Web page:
United States District Court, S.D. Texas, Houston Division
MEMORANDUM OPINION AND ORDER
LAKE SENIOR UNITED STATES DISTRICT JUDGE
Kayla Giles Coutee ("Plaintiff") appeals an Equal
Employment Opportunity Commission ("EEOC") final
agency decision that awarded her $23, 000 for disability
discrimination against defendant Robert Wilkie, Secretary of
("Defendant"). Pending before the court is
Defendant's Motion to Dismiss for Lack of Subject Matter
Jurisdiction (Docket Entry No. 9) ("Motion to
Dismiss") . For the reasons explained below,
Defendant's Motion to Dismiss will be granted.
Factual and Procedural Background
September of 2017 Plaintiff filed a complaint with the EEOC
alleging that her then-employer, the Waco Regional Benefit
Office within the Veterans Benefits Administration,
discriminated against her based on a
disability. The EEOC investigated and on October 30,
2018, issued a decision that Defendant had discriminated
against Plaintiff. On March 19, 2019, the EEOC issued a
damages decision awarding Plaintiff $23, 000 in compensatory
proceeding pro se, filed her Complaint in this action on June
17, 2019, within the 90-day filing deadline to appeal the
EEOC decision. Her Complaint asks the court to review the
compensatory damages and other relief the EEOC decision
granted her and claims she should have been awarded $300, 000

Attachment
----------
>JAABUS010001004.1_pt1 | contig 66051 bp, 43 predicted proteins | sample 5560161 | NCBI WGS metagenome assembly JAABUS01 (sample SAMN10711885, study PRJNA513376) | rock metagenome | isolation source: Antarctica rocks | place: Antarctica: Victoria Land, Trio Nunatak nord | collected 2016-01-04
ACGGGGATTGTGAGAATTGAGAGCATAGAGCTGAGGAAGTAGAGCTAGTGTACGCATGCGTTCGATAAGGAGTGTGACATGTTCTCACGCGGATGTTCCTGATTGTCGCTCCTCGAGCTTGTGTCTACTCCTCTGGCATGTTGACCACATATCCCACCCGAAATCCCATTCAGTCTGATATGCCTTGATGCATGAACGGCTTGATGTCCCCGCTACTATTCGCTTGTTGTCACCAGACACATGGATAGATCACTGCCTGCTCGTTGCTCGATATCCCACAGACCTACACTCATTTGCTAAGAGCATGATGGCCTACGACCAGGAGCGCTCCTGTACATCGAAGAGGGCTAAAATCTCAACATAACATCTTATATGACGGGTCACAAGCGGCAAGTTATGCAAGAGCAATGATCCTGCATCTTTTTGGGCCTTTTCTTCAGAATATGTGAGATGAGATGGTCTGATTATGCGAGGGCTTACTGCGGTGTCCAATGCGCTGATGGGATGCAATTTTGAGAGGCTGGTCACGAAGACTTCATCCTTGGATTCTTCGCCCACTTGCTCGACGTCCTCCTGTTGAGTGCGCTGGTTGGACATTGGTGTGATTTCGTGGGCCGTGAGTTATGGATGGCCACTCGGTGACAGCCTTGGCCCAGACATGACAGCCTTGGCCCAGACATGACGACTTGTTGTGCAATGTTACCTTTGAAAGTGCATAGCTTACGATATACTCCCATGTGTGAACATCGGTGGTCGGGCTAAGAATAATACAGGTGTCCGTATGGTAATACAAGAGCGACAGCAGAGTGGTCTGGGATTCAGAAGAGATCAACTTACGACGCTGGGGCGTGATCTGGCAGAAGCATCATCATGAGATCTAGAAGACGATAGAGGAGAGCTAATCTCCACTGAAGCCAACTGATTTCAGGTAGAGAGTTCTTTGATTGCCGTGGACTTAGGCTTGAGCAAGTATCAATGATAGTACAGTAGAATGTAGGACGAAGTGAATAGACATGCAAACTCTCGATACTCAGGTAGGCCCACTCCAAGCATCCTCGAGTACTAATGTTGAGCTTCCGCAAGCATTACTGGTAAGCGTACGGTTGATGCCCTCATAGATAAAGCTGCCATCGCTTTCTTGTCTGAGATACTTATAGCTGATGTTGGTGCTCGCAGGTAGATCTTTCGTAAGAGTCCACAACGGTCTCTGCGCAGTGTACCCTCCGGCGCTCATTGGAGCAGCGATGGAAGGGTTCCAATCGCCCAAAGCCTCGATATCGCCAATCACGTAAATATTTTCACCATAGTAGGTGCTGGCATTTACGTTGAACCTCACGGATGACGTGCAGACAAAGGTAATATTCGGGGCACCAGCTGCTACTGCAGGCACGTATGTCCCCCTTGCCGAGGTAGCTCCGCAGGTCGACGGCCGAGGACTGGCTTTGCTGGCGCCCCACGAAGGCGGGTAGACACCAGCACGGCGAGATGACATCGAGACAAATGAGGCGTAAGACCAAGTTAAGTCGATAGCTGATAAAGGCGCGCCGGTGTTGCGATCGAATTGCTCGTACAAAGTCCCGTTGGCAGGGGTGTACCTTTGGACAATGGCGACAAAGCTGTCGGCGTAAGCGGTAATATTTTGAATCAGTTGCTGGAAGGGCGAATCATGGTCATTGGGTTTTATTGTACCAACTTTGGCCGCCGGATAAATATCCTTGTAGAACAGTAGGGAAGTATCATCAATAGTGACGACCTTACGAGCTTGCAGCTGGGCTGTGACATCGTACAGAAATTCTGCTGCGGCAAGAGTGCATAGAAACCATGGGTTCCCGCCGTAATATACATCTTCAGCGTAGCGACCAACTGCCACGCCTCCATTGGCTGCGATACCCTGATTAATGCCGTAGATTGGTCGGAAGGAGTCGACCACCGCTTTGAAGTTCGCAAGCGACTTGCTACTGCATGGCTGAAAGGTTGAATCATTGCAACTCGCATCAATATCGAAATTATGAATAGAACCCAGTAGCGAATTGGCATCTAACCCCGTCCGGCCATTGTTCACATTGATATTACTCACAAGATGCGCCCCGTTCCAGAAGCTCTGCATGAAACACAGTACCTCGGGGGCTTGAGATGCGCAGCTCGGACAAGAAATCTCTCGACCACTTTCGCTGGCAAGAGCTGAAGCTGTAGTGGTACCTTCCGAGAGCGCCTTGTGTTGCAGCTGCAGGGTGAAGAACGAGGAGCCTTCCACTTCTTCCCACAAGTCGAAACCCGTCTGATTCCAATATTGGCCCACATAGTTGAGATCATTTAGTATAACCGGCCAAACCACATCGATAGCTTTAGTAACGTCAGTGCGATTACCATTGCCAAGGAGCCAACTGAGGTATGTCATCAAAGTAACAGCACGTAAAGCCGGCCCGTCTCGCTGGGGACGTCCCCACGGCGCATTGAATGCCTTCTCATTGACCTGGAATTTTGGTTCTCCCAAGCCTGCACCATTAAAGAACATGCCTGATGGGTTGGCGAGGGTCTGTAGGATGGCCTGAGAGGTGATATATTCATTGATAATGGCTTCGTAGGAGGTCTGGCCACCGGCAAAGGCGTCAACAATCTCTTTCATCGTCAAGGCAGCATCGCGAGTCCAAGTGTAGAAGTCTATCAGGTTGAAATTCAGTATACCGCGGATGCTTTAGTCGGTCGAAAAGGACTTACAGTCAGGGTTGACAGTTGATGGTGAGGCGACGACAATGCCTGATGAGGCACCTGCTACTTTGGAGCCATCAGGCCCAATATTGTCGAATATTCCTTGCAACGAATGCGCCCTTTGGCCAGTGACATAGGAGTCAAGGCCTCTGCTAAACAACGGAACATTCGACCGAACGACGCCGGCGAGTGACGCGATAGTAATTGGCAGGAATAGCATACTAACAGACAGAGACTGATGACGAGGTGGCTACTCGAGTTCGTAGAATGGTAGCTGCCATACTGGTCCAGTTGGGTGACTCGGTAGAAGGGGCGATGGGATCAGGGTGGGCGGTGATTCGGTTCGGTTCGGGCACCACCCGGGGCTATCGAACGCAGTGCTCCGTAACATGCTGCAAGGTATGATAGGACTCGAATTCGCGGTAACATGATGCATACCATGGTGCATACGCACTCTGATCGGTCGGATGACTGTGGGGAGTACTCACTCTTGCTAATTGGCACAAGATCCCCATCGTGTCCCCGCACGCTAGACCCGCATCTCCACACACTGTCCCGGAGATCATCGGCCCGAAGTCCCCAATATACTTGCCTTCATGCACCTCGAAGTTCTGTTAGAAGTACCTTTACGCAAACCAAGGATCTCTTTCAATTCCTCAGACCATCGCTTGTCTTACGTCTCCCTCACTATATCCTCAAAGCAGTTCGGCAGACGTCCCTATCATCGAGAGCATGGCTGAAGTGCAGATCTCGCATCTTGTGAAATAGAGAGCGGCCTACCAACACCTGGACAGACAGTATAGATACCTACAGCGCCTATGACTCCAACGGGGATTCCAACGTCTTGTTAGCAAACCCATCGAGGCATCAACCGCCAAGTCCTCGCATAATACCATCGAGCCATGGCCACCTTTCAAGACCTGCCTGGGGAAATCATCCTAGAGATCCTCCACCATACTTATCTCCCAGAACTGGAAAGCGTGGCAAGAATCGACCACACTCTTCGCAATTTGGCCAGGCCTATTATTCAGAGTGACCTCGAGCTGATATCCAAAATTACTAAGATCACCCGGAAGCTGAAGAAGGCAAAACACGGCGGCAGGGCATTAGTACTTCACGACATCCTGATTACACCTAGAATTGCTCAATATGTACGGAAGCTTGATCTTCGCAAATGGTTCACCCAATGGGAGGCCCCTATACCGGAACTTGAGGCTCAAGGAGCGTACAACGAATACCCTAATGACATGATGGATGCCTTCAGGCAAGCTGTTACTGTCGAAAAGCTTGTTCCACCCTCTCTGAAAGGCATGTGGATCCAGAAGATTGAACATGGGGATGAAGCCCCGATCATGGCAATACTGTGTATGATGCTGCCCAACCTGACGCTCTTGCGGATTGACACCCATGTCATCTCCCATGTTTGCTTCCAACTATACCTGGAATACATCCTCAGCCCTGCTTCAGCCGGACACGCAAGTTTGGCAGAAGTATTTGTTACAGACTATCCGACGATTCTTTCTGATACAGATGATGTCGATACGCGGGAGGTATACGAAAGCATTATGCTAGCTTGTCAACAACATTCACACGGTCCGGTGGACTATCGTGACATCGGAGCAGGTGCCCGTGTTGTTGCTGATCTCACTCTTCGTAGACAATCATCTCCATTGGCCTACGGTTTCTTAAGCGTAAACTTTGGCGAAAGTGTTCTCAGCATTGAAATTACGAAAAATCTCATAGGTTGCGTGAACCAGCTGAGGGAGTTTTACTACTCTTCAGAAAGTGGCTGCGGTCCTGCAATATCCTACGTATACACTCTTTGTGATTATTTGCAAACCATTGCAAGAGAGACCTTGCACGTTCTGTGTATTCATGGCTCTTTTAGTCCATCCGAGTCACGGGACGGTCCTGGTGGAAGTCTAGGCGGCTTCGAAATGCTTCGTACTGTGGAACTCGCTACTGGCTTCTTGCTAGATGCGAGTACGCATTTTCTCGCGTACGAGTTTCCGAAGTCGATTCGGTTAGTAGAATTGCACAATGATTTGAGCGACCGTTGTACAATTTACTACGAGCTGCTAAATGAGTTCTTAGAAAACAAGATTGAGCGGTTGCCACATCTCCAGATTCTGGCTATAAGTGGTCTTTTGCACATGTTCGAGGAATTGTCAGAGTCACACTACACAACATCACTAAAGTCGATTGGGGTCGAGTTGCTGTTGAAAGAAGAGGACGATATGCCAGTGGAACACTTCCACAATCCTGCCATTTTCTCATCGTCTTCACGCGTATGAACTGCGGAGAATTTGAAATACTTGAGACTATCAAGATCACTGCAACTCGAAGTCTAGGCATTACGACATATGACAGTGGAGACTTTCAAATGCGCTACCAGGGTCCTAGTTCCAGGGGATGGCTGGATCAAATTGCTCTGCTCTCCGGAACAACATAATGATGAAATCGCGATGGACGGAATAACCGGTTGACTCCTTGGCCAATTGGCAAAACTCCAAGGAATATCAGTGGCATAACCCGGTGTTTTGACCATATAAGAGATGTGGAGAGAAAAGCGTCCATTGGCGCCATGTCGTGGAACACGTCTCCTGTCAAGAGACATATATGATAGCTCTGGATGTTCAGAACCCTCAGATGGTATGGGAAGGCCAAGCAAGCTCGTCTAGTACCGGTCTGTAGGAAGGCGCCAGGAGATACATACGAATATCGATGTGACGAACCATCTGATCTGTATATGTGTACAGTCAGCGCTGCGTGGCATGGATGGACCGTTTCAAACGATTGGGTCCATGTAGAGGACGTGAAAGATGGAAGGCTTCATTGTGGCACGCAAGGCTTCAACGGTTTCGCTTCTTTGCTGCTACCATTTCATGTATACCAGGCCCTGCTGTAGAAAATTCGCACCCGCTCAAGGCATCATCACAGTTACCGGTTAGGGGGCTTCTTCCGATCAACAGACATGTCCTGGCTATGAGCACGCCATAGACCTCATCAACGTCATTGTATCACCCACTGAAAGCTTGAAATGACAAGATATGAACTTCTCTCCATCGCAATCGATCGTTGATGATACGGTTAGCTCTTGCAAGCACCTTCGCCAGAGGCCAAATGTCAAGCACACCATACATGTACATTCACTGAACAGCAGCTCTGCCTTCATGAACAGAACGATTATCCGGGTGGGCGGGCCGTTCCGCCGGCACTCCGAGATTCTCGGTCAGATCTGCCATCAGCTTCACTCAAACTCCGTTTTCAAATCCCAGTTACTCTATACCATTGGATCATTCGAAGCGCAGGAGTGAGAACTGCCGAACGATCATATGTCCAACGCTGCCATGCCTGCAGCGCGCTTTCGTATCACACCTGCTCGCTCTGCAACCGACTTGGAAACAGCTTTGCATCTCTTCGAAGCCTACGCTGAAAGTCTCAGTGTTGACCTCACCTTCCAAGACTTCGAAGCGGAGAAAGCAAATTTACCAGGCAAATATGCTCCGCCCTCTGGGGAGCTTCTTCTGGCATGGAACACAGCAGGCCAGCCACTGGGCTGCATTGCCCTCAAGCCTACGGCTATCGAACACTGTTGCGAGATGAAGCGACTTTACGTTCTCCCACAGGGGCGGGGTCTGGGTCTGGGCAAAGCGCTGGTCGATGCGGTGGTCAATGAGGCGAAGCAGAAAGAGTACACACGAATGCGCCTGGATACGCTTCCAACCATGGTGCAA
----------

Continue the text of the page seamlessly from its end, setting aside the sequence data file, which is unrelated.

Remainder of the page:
in compensatory damages. Defendant filed his Motion to Dismiss
under Rule 12(b) (1) on October 21, 2019. Defendant argues
that the court lacks subject matter jurisdiction because
Plaintiff only asks the court to review the EEOC s damages
determination, and district courts may not engage in partial
de novo review of final agency decisions. Plaintiff has not
filed a response; the response was due November 12, 2019.
Fed.R.Civ.P. 6 (a) (1), 27 (a) (3) (A); Local Rules 7.3, 7.4.
Nature of Motion and Standard of Review
Subject Matter Jurisdiction
frames his motion as a 12(b) (1) motion to dismiss for lack
of subject matter jurisdiction. Plaintiff's Complaint
states that the court has federal question jurisdiction under
28 U.S.C. § 1331. Federal question jurisdiction exists when
federal law creates the cause of action. Borden v.
Allstate Insurance Co., 589 F.3d 168, 172 (5th Cir.
2009) . The basis pled in the Complaint is "Appeal of
Final Agency Decision on Compensatory
Damages.”Because Plaintiff proceeds pro se, the
court must construe her Complaint liberally. Erickson v.
Pardus, 127 S.Ct. 2197, 2200 (2007). The substance of
Plaintiff's action is a disability discrimination claim
under the Rehabilitation Act of 1973 and Title VII of the
Civil Rights Act.
Rehabilitation Act creates a cause of action for federal
employees against whom the government discriminates on the
basis of disability. 29 U.S.C. § 791; Pinkerton v.
Spellings, 529 F.3d 513, 515 (5th Cir. 2008). The same
"remedies, procedures, and rights" set forth in
Title VII of the Civil Rights Act for other
employment-discrimination claims applies to
disability-discrimination claims under the Rehabilitation
Act. 29 U.S.C. § 794a. A federal employee must exhaust
available administrative remedies, usually with the EEOC,
before bringing an employment-discrimination suit in federal